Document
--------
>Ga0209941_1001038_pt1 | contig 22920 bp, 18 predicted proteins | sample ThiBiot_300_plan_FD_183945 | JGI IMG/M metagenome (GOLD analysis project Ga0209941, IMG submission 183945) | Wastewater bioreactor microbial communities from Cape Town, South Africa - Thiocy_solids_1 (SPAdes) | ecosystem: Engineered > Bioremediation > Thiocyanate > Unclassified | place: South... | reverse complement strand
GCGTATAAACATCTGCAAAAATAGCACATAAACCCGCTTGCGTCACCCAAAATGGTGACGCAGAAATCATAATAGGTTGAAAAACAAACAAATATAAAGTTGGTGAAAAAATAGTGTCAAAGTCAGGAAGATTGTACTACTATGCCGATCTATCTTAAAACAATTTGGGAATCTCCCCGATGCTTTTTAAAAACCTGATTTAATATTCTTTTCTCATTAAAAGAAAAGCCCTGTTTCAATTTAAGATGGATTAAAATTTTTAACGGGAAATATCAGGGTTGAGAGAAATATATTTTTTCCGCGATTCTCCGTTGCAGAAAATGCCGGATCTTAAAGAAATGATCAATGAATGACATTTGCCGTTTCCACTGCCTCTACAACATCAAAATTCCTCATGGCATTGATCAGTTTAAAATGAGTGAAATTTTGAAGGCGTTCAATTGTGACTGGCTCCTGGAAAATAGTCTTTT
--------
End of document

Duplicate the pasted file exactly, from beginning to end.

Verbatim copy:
>Ga0209941_1001038_pt1 | contig 22920 bp, 18 predicted proteins | sample ThiBiot_300_plan_FD_183945 | JGI IMG/M metagenome (GOLD analysis project Ga0209941, IMG submission 183945) | Wastewater bioreactor microbial communities from Cape Town, South Africa - Thiocy_solids_1 (SPAdes) | ecosystem: Engineered > Bioremediation > Thiocyanate > Unclassified | place: South... | reverse complement strand
GCGTATAAACATCTGCAAAAATAGCACATAAACCCGCTTGCGTCACCCAAAATGGTGACGCAGAAATCATAATAGGTTGAAAAACAAACAAATATAAAGTTGGTGAAAAAATAGTGTCAAAGTCAGGAAGATTGTACTACTATGCCGATCTATCTTAAAACAATTTGGGAATCTCCCCGATGCTTTTTAAAAACCTGATTTAATATTCTTTTCTCATTAAAAGAAAAGCCCTGTTTCAATTTAAGATGGATTAAAATTTTTAACGGGAAATATCAGGGTTGAGAGAAATATATTTTTTCCGCGATTCTCCGTTGCAGAAAATGCCGGATCTTAAAGAAATGATCAATGAATGACATTTGCCGTTTCCACTGCCTCTACAACATCAAAATTCCTCATGGCATTGATCAGTTTAAAATGAGTGAAATTTTGAAGGCGTTCAATTGTGACTGGCTCCTGGAAAATAGTCTTTT